"If there is a meaning in life at all, then there must be a meaning in suffering. Suffering is an ineradicable part of life, even as fate and death. Without suffering and death human life cannot be complete." (67)

"A man who could not see the end of his 'provisional existence' was not able to aim at an ultimate goal in life....The prisoner who had lost faith in the future--his future--was doomed. With his loss of belief in the future he also lost his spiritual hold: he let himself decline and became subject to mental and physical decay." (70, 74)

"Woe to him who has no more sense in his life, no aim, no purpose, and therefore no point in carrying on. He was soon lost." (76)

"Life ultimately means taking the responsibility to find the right answer to its problems and to fulfill the tasks which it constantly sets for each individual." (77)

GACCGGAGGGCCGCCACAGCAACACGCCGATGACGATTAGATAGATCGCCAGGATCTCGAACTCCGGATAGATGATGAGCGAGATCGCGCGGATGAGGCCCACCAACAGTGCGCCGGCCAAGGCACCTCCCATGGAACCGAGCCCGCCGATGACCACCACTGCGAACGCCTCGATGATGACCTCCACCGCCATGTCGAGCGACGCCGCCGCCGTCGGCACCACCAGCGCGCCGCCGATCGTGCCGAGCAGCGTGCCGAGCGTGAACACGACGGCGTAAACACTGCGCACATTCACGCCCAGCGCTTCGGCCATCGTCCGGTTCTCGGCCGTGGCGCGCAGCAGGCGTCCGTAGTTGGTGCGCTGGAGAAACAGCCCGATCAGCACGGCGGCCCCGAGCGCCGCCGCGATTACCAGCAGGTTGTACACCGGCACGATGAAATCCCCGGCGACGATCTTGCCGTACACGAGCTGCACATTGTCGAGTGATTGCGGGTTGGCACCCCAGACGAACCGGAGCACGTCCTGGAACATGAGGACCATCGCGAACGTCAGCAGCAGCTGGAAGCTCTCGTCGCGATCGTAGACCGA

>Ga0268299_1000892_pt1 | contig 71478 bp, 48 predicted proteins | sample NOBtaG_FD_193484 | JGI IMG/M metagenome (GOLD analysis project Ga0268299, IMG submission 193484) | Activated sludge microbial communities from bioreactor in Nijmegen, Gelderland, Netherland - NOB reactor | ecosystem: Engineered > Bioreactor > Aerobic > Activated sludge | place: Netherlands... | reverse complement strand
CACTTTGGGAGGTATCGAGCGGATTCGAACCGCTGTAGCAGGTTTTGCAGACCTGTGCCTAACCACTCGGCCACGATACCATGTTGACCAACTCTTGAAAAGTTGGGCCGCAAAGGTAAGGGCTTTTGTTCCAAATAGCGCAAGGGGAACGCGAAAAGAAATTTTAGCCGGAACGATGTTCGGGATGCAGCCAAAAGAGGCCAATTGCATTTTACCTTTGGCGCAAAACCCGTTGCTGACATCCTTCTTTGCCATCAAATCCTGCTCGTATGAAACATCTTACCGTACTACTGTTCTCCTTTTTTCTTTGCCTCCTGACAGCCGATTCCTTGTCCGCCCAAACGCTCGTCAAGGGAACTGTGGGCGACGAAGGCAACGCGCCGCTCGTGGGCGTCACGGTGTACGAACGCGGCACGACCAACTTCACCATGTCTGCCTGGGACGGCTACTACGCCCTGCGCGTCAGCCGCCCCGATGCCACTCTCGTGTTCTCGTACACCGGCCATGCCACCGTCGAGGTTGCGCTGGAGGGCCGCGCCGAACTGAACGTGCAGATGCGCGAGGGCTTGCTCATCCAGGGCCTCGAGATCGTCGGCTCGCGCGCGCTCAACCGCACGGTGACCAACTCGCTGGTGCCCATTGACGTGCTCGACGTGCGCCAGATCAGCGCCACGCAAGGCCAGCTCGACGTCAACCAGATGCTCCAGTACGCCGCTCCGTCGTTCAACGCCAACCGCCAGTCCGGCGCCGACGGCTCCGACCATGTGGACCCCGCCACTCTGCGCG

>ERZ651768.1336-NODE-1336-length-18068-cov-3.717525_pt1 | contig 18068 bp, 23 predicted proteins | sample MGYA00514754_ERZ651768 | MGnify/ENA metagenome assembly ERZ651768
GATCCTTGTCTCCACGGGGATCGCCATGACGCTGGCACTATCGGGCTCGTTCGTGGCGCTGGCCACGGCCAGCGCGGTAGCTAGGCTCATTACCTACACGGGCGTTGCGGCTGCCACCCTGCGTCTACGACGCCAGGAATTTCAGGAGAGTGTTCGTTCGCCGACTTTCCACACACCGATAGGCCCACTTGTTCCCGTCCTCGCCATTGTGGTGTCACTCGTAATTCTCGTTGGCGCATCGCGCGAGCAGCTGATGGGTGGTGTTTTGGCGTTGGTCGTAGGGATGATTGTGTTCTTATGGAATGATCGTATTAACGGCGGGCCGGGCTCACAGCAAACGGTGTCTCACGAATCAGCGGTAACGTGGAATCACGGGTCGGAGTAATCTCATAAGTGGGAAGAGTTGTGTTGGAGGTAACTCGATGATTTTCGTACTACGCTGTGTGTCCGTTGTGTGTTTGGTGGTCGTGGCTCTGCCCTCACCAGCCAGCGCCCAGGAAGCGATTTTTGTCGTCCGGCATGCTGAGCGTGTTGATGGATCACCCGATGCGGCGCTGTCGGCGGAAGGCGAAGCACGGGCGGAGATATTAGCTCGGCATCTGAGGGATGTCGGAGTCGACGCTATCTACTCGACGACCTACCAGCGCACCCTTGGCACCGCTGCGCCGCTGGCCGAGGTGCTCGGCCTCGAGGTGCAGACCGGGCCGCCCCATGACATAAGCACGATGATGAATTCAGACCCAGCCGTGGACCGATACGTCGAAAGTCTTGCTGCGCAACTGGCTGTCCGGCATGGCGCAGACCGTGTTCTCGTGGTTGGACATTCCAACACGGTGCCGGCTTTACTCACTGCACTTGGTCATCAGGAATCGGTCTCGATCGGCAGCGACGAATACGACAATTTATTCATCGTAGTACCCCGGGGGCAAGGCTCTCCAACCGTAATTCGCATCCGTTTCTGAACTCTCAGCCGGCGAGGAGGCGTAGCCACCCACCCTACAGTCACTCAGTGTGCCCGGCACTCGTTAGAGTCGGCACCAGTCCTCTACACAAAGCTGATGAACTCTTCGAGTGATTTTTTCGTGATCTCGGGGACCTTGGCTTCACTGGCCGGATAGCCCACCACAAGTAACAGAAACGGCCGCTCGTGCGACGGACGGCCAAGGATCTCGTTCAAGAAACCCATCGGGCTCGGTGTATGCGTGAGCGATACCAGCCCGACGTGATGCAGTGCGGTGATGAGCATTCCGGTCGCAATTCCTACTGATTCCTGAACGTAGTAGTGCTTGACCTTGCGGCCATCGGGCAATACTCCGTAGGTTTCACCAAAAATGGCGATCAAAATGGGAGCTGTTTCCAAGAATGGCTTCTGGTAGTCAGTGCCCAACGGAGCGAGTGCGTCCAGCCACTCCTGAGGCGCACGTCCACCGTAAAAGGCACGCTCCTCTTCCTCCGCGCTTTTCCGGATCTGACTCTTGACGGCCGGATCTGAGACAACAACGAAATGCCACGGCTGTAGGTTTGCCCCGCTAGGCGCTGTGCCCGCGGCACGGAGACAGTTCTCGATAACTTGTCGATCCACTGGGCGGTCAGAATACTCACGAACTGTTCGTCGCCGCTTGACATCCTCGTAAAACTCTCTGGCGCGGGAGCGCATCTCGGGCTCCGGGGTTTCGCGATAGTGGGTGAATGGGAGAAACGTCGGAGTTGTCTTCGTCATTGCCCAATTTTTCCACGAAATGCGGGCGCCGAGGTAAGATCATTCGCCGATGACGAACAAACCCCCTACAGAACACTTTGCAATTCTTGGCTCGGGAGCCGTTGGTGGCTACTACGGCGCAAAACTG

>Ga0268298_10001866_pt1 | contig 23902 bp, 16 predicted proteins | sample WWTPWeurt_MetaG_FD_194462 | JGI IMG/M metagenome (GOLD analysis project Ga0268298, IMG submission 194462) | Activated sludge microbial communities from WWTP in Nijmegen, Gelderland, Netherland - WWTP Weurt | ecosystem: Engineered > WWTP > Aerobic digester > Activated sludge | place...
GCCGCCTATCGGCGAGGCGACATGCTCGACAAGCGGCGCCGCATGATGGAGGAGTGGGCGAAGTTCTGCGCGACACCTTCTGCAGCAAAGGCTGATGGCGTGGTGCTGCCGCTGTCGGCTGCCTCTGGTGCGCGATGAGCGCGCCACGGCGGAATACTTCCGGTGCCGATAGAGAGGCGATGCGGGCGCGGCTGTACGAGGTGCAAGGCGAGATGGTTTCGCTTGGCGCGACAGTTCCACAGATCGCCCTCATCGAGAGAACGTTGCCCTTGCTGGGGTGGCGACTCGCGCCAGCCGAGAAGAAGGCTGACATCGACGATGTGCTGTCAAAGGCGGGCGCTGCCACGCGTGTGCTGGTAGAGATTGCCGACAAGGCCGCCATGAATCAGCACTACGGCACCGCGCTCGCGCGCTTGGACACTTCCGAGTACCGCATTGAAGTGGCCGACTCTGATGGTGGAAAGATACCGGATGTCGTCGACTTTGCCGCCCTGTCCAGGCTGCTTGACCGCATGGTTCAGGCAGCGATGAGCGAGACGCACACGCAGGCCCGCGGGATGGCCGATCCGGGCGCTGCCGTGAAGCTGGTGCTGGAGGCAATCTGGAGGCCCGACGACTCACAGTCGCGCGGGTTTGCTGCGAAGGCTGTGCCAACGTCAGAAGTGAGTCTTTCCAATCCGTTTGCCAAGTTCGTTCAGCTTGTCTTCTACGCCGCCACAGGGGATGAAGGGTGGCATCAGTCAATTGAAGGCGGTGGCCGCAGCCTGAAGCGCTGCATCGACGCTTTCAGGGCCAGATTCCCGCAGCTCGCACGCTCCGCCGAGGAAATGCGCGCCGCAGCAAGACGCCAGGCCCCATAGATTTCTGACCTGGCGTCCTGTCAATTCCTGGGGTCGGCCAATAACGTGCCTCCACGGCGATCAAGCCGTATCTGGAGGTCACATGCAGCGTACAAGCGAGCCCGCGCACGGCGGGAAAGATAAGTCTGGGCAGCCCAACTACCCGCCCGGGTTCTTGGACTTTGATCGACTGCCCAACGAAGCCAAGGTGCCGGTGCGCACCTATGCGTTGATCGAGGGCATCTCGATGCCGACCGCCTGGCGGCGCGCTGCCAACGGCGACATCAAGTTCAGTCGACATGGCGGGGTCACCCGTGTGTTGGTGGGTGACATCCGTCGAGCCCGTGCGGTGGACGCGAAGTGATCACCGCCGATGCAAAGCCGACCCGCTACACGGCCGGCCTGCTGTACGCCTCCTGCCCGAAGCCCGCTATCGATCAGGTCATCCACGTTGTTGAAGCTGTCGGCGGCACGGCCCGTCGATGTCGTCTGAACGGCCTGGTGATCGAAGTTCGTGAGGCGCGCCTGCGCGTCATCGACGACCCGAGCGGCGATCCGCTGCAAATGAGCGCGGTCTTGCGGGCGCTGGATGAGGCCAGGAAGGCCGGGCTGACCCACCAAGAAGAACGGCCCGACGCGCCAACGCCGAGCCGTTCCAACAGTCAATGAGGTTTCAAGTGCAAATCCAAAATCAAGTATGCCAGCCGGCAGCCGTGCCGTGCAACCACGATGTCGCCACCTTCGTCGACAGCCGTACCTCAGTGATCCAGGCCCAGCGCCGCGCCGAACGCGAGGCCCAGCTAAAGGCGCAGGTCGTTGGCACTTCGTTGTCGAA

"A man who becomes conscious of the responsibility he bears toward a human being who affectionately waits for him, or to an unfinished work, will never be able to throw away his life." (80)

"Human kindness can be found in all groups, even those which as a whole it would be very easy to condemn. The boundaries between groups overlapped and we must not try to simplify matters by saying that these men were angels and those were devils." (86)

"We all said to each other in camp that there could be no earthly happiness which could compensate for all we had suffered. We were not hoping for happiness--it was not that which gave us courage and gave meaning to our suffering, our sacrifices and our dying. And yet were not prepared for unhappiness." (93)

Part Two:

"Logotherapy focuses...on the future, that is to say, on the assignments and meanings to be fulfilled by the patient in his future." (96)

"Man's search for meaning is a primary force in his life and not a 'secondary rationalization' of instinctual drives. This meaning is unique and specific in that is must and can be fulfilled by him alone; only then does it achieve a significance which will satisfy his own will to meaning." (97)

"If the meaning which is waiting to be fulfilled by man were really nothing more than a projection of his wishful thinking, it would immediately lose its demanding and challenging character; it could not longer call man forth or summon him." (98)